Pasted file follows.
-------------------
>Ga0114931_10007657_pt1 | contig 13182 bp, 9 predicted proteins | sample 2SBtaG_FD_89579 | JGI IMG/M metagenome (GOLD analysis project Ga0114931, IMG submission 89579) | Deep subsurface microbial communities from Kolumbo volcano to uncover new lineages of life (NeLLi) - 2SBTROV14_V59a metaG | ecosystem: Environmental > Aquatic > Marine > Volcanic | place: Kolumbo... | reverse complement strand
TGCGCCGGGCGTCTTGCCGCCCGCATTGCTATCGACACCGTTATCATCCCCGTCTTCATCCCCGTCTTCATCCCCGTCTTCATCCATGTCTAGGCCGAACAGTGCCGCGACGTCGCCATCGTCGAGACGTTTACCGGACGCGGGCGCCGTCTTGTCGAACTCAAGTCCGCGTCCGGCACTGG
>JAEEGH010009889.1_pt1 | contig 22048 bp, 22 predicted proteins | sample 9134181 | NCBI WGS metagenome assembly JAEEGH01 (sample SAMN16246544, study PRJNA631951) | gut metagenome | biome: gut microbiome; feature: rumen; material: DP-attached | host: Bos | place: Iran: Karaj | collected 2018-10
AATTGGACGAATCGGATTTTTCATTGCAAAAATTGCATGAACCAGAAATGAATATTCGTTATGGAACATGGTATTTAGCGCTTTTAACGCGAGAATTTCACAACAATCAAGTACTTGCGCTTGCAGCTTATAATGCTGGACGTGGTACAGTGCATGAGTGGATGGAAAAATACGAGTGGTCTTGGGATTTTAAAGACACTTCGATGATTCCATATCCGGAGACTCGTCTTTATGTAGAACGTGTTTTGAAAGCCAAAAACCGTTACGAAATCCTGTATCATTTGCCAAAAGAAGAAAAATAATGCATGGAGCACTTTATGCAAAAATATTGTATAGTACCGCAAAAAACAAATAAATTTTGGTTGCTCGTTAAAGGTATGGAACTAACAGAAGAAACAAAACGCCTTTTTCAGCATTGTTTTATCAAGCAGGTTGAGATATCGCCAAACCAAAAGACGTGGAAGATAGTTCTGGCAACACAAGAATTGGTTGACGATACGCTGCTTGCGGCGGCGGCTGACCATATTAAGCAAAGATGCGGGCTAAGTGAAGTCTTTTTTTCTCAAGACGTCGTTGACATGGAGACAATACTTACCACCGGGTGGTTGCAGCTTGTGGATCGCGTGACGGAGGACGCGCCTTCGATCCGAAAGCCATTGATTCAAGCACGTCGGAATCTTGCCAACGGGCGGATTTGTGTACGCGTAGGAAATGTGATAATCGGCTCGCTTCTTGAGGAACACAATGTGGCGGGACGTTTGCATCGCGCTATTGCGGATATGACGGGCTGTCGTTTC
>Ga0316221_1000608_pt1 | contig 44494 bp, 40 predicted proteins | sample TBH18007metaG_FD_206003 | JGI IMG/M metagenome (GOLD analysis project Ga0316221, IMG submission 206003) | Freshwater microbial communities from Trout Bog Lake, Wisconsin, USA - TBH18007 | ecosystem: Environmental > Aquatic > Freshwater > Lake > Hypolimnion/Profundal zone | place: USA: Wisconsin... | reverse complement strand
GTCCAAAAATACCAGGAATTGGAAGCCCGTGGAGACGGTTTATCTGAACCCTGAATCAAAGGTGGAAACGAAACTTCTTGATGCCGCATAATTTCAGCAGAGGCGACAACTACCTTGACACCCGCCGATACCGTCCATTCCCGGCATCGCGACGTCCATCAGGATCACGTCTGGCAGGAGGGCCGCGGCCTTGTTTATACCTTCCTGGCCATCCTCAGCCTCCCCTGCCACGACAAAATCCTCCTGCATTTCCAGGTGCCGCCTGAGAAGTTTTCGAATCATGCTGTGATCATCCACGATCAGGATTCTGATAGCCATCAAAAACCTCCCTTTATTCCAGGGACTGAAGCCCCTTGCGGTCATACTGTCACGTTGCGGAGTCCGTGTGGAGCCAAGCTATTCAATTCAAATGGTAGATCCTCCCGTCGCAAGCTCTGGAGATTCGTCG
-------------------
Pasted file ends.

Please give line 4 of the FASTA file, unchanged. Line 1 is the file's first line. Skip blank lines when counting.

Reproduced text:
AATTGGACGAATCGGATTTTTCATTGCAAAAATTGCATGAACCAGAAATGAATATTCGTTATGGAACATGGTATTTAGCGCTTTTAACGCGAGAATTTCACAACAATCAAGTACTTGCGCTTGCAGCTTATAATGCTGGACGTGGTACAGTGCATGAGTGGATGGAAAAATACGAGTGGTCTTGGGATTTTAAAGACACTTCGATGATTCCATATCCGGAGACTCGTCTTTATGTAGAACGTGTTTTGAAAGCCAAAAACCGTTACGAAATCCTGTATCATTTGCCAAAAGAAGAAAAATAATGCATGGAGCACTTTATGCAAAAATATTGTATAGTACCGCAAAAAACAAATAAATTTTGGTTGCTCGTTAAAGGTATGGAACTAACAGAAGAAACAAAACGCCTTTTTCAGCATTGTTTTATCAAGCAGGTTGAGATATCGCCAAACCAAAAGACGTGGAAGATAGTTCTGGCAACACAAGAATTGGTTGACGATACGCTGCTTGCGGCGGCGGCTGACCATATTAAGCAAAGATGCGGGCTAAGTGAAGTCTTTTTTTCTCAAGACGTCGTTGACATGGAGACAATACTTACCACCGGGTGGTTGCAGCTTGTGGATCGCGTGACGGAGGACGCGCCTTCGATCCGAAAGCCATTGATTCAAGCACGTCGGAATCTTGCCAACGGGCGGATTTGTGTACGCGTAGGAAATGTGATAATCGGCTCGCTTCTTGAGGAACACAATGTGGCGGGACGTTTGCATCGCGCTATTGCGGATATGACGGGCTGTCGTTTC